You know, before you can even think about how to sell vegetables, you have to find out if people in your area want what you’re trying to do. I was very lucky that my community had a desire for CSA (Community Supported Agriculture).
None of this would have been possible if I didn’t have the support of the community here and the people with who I’ve built relationships.
I’m finding it’s really important to be humble and ask questions from those who came before.
I would say that the greatest resource is people. Some of my biggest influences have been Curtis Stone, John Martin Fortier, Bill Mollison.
There’s a lot of literature out there on farming but the best way to learn how to farm is to just jump into it and start growing vegetables because you can plan out your dream farm, you know, and watch every video on YouTube but at the end of the day, the best way to learn is just by doing it. And then you can bring that and show it to people. And you can say this is my product.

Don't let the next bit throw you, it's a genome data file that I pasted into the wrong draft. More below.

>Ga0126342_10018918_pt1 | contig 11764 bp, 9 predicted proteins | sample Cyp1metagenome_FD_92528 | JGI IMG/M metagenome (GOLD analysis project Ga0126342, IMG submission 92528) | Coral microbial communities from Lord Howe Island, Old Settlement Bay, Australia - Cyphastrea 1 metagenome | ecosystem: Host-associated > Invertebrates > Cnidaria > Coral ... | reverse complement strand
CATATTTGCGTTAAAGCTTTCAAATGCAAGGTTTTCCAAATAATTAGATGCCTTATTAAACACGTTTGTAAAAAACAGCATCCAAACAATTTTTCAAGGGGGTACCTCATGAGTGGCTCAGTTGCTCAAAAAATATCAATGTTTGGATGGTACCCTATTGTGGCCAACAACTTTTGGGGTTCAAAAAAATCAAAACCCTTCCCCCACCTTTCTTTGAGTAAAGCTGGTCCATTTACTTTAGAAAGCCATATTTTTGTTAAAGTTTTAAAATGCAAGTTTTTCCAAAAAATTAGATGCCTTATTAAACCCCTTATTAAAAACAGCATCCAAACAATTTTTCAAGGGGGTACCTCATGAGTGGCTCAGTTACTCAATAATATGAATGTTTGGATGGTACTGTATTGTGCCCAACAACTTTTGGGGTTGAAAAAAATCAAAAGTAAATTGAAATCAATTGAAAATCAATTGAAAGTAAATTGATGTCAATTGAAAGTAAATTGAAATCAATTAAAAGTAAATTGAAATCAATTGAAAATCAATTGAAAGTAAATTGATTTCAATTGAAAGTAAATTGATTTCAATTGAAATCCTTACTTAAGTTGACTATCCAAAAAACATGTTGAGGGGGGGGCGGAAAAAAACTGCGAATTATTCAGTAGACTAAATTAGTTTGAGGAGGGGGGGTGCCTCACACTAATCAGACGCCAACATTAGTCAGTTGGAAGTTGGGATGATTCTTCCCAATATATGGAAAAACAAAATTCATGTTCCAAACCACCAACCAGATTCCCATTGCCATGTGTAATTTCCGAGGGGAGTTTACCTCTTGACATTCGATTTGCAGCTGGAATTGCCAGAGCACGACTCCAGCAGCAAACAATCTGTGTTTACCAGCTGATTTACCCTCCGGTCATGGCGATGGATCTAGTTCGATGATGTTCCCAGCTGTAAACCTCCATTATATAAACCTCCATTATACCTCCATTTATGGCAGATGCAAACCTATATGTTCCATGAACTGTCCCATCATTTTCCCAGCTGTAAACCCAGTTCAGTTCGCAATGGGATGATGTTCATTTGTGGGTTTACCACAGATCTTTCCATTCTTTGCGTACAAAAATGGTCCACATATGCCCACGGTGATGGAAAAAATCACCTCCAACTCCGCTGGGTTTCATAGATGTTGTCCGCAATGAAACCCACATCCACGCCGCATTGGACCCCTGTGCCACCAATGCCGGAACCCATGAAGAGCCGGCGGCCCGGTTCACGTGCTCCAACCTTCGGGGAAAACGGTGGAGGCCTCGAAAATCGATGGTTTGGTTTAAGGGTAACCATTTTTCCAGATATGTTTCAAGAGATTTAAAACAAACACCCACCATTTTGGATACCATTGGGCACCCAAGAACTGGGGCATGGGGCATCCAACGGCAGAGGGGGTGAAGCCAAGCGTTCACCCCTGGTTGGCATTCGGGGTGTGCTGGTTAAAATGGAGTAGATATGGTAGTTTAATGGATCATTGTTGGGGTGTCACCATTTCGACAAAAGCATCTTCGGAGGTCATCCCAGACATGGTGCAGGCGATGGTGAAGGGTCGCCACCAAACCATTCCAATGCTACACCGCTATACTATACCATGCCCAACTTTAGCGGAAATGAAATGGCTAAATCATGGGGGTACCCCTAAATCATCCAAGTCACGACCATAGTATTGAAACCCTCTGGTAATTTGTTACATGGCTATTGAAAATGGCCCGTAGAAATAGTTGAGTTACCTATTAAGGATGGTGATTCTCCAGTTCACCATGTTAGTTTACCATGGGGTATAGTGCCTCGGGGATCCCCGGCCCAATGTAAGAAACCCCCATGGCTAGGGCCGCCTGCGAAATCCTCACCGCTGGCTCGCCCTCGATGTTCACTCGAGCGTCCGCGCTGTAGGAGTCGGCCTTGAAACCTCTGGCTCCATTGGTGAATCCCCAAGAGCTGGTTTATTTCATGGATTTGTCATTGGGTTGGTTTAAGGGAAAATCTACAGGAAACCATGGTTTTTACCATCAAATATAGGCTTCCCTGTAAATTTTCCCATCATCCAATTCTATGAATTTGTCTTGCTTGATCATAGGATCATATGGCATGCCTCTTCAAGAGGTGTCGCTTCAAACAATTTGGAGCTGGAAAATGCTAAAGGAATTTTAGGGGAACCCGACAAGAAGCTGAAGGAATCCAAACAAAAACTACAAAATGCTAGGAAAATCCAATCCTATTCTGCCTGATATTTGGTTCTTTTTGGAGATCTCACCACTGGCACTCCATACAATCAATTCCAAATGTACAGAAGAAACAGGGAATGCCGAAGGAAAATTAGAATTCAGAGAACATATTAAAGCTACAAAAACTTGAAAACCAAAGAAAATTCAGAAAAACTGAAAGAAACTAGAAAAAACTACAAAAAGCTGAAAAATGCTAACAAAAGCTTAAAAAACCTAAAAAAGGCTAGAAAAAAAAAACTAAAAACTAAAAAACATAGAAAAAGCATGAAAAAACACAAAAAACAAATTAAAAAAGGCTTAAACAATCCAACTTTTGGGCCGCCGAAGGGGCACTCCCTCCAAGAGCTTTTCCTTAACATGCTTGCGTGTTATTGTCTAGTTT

My recommendation to somebody starting out would not be to go big, but you start really small. Start with low investments and just show people your product and create an attraction.
You know you don’t necessarily need a $20,000 hoop house. I’ve seen a lot of farms start through fundraising companies, and these are a great source of capital for people starting off.
And having the mood of wanting to pursue something which is sustainable and regenerative makes fundraising so much easier. Because there’s a demand for that in the world right now.
When you’re practising regenerative agriculture, when you have high ideals for what you’re doing, then my experience has been that the money just comes.
If you’re interested in starting your own CSA or Community Supported Agriculture check out the resources on google. They will help you to find everything you need to know about starting a business that nourishes your community.